By Dan Colton | Correspondent.
A 73-year-old Woodstock dentist completed a cross-country bicycle tour this summer just to see if he could.
“I have always tried to lead a proactive life,” William McDonald said. “I just wanted to see if there was some payback.”
Born in New York City in 1942 as the son of a railroad man, McDonald spent most of his youth in suburban New Jersey. As a boy, he was captivated by the railroads racing across the country. But dreams of entering the railroad industry vanished when he graduated from high school, he said.
“When I came of age, the industry was in rough shape, so I decided to go to dental school,” McDonald said. “When I finished, I bought a practice here (in Woodstock) from a fellow who retired here in town. I’ve been here 39 years now.”
The decision to travel cross country surfaced after his 40th college reunion, McDonald said.
“I just had my 40th reunion at Tufts dental school in April,” McDonald said. “So I said, ‘Shoot, I just have to take on some kind of a challenge.’ I said to myself, ‘I’m 72 years old, I wonder if I can do this?’ I just started riding more.”
“Riding more” meant a 60-mile daily commute to his Woodstock dental practice. After a few weeks of the training regimen, McDonald signed up with the cycling outfit America by Bicycle, and set off for Oregon in a rental car.
McDonald left Oregon on June 15 on his bicycle. He cycled through the Cascade Mountains, out through Idaho, across the Rocky Mountains into Jackson Hole, Wyoming.
From Wyoming, McDonald said, he passed through Montana and visited Mount Rushmore before blasting through Minnesota and Wisconsin where he boarded a ferry, crossing Lake Michigan.
The journey stopped near Niagara Falls in London, Ontario.
“That was 3,000 miles,” McDonald said. He said it took him about 5 weeks.
McDonald adding that his life of healthy living — a good diet, not smoking at all nor drinking heavily — allowed him to enjoy physical freedom into his 70s.
“They talk about how 70 is the new 60, and maybe that’s true,” he said. “Here I am 73, and I have no problem peddling across the country.”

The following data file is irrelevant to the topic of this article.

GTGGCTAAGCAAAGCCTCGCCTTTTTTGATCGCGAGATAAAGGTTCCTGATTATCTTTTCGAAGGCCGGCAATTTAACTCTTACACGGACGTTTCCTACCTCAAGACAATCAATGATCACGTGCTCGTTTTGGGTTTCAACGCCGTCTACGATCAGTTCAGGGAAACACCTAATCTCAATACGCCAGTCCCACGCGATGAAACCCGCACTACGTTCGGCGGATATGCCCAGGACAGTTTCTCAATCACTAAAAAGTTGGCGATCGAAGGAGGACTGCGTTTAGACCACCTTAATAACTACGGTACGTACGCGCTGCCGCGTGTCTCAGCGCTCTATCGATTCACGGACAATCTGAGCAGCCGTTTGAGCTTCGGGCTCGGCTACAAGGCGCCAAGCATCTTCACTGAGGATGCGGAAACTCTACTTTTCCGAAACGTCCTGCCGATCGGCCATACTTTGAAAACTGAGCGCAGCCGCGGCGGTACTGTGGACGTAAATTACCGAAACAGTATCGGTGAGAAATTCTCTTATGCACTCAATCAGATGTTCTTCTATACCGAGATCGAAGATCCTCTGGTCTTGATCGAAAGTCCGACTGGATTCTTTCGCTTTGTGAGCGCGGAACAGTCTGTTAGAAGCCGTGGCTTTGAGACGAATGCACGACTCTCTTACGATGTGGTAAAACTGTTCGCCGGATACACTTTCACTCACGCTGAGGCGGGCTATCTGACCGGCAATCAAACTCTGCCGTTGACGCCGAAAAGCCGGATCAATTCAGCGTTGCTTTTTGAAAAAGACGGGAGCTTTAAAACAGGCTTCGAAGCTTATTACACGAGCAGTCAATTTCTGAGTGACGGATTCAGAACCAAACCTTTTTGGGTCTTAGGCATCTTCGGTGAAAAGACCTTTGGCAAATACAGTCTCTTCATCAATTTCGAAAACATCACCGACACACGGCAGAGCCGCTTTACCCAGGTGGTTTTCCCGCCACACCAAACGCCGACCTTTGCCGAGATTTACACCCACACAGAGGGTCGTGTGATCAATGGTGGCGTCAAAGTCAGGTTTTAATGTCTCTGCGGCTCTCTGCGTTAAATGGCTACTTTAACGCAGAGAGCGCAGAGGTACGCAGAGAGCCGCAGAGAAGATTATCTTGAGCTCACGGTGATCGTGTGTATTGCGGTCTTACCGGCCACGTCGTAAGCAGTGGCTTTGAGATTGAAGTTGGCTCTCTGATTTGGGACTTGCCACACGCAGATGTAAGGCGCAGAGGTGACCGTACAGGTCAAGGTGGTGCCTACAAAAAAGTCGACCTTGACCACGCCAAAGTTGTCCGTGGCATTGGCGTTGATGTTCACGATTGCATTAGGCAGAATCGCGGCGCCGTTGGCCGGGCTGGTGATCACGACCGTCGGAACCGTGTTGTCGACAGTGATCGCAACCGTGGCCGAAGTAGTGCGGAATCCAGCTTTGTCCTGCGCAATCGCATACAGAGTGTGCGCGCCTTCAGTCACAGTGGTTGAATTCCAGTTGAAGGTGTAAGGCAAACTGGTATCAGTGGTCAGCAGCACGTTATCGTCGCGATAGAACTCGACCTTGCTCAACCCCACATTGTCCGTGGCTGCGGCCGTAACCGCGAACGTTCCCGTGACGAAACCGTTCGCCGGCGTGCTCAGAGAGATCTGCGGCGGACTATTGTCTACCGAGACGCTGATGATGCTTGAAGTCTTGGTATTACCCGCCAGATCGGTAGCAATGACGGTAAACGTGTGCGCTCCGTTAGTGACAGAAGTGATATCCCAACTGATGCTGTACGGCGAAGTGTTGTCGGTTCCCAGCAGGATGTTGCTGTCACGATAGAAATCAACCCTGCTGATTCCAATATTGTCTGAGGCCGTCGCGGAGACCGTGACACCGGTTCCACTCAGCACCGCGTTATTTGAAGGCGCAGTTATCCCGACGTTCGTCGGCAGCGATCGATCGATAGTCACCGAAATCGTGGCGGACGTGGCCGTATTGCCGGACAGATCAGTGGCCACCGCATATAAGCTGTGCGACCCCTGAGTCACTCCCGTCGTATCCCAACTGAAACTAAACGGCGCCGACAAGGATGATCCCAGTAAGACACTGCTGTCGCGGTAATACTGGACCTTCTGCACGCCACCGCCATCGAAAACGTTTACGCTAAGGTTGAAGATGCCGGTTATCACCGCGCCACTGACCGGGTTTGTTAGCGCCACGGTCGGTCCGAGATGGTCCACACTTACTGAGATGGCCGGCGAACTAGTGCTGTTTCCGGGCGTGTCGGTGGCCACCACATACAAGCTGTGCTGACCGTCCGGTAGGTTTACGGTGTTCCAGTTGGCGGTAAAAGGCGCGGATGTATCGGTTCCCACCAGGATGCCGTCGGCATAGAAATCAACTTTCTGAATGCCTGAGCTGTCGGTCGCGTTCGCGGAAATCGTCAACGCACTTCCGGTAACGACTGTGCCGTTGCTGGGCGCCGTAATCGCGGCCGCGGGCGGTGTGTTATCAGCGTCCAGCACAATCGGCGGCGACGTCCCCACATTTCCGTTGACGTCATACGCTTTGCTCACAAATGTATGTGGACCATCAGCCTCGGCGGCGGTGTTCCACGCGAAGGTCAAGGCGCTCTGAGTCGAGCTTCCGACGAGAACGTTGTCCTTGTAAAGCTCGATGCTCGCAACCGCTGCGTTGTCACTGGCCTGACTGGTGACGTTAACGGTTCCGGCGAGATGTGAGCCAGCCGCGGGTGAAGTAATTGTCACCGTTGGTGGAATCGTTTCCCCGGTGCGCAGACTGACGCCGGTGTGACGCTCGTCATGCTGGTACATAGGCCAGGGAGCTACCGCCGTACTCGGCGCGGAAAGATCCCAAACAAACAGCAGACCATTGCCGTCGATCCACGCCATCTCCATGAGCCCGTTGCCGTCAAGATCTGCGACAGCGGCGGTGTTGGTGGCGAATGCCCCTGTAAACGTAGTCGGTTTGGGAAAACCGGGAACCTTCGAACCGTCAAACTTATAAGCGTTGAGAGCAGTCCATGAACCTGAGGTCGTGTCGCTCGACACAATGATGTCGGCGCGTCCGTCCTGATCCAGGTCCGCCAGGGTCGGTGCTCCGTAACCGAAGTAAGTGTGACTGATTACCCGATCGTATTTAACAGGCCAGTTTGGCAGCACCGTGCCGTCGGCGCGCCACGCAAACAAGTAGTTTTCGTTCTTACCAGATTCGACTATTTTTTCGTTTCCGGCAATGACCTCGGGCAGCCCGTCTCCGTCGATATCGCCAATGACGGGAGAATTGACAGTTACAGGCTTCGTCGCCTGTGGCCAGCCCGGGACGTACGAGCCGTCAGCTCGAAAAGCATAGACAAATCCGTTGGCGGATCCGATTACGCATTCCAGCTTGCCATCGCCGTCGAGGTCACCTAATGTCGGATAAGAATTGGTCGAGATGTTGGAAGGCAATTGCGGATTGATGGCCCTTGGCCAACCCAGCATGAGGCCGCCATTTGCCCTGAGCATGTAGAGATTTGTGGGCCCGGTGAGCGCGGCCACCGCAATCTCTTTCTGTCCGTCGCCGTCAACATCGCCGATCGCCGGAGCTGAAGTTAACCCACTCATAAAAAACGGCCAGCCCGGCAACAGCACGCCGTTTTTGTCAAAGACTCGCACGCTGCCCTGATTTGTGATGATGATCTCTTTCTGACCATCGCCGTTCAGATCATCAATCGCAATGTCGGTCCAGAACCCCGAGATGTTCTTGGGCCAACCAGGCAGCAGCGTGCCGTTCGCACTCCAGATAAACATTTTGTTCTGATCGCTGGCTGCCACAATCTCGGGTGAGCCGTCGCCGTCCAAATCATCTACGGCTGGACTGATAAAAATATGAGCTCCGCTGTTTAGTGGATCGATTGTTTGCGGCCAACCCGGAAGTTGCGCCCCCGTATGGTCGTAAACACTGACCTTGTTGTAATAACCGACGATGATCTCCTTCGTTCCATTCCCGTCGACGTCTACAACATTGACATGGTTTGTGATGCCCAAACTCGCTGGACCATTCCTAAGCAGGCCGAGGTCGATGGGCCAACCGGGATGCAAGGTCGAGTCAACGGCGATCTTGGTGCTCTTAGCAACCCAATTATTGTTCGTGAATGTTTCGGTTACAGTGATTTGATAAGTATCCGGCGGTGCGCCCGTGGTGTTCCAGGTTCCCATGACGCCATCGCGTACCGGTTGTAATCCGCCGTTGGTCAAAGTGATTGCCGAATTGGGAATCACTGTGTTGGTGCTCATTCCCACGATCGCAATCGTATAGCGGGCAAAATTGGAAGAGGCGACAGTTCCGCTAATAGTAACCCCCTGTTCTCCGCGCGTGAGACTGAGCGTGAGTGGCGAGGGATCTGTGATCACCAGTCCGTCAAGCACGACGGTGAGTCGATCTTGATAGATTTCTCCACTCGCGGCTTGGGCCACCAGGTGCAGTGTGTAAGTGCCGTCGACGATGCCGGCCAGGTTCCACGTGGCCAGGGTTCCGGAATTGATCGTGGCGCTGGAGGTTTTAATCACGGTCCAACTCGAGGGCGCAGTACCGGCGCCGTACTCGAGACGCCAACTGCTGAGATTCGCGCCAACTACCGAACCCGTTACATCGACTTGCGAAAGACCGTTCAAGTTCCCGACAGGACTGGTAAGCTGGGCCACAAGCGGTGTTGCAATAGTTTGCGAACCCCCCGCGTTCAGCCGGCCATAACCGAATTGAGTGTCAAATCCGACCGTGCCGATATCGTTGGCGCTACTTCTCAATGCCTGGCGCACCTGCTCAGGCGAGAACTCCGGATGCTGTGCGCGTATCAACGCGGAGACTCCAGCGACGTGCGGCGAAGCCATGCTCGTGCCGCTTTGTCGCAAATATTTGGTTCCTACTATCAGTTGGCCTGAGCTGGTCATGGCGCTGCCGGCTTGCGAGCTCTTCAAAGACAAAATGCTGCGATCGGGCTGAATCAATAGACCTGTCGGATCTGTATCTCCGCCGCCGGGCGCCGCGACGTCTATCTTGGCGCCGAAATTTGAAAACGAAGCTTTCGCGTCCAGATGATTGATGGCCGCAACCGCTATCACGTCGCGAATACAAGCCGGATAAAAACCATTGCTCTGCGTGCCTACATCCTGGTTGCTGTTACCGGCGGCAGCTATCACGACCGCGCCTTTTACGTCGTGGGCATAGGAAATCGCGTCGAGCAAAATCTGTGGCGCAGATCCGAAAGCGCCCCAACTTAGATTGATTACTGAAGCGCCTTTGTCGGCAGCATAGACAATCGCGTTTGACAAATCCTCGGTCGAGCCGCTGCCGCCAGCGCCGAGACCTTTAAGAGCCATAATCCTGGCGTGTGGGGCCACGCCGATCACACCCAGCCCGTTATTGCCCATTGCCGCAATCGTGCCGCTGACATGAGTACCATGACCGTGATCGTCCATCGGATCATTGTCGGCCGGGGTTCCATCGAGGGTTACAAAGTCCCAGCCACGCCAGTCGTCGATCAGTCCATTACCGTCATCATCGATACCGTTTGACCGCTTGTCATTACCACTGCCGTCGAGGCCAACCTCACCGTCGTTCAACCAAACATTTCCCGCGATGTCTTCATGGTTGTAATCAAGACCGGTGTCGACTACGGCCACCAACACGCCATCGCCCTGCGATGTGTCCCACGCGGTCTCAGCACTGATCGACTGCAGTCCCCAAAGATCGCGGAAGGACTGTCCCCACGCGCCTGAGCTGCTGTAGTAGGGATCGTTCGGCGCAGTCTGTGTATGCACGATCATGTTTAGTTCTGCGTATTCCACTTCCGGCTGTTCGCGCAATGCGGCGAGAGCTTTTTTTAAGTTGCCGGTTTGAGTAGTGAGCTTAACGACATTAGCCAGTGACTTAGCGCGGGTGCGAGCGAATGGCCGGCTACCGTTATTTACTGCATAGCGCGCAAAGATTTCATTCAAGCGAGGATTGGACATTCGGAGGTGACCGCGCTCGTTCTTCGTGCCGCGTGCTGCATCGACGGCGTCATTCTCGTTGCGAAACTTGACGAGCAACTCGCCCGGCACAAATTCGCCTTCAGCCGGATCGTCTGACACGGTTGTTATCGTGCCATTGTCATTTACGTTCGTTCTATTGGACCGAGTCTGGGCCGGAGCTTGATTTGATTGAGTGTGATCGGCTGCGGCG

Along the way, McDonald maintained an email log for friends and family members. The blog recounts his journey day-by-day and the experiences he had with cyclists he met along the way.
By Day 6 of the journey, McDonald had traveled 500 miles, many of them mountainous.
“I will never grow to enjoy hill climbing,” he wrote.
Every day held another experience, something new. On Day 7, McDonald rode out of the mountains and into Snake River Valley, Idaho, drinking tomato-soup concentrate to maintain his sodium and potassium levels.
By Day 16, the Teton Mountain range was etched out on the horizon. A day later, he was cycling 85 miles through Wyoming’s Wind River Valley. There wasn’t a single town the entire stretch, he said.
“I had these visions of being left behind,” McDonald said. “But that didn’t happen. I was in the middle of nowhere, hundreds of miles from anything, with nothing but a bike.”
McDonald said he averaged about 90 miles every day. The roads changed elevation often, forcing him to work harder. He climbed 4,500 feet on his bicycle one day; a few days later, he climbed 3,700 feet. On Day 9 alone, McDonald peddled up 5,500 feet in elevation.
“I cannot understand what kept me going, other than the guilt I might have felt if I capitulated,” he wrote of one climb.
In the end, McDonald said, he was simply testing himself.
“It’s radical, isn’t it? I wanted to have a big challenge,” he said. “I wanted to see if I could do it.”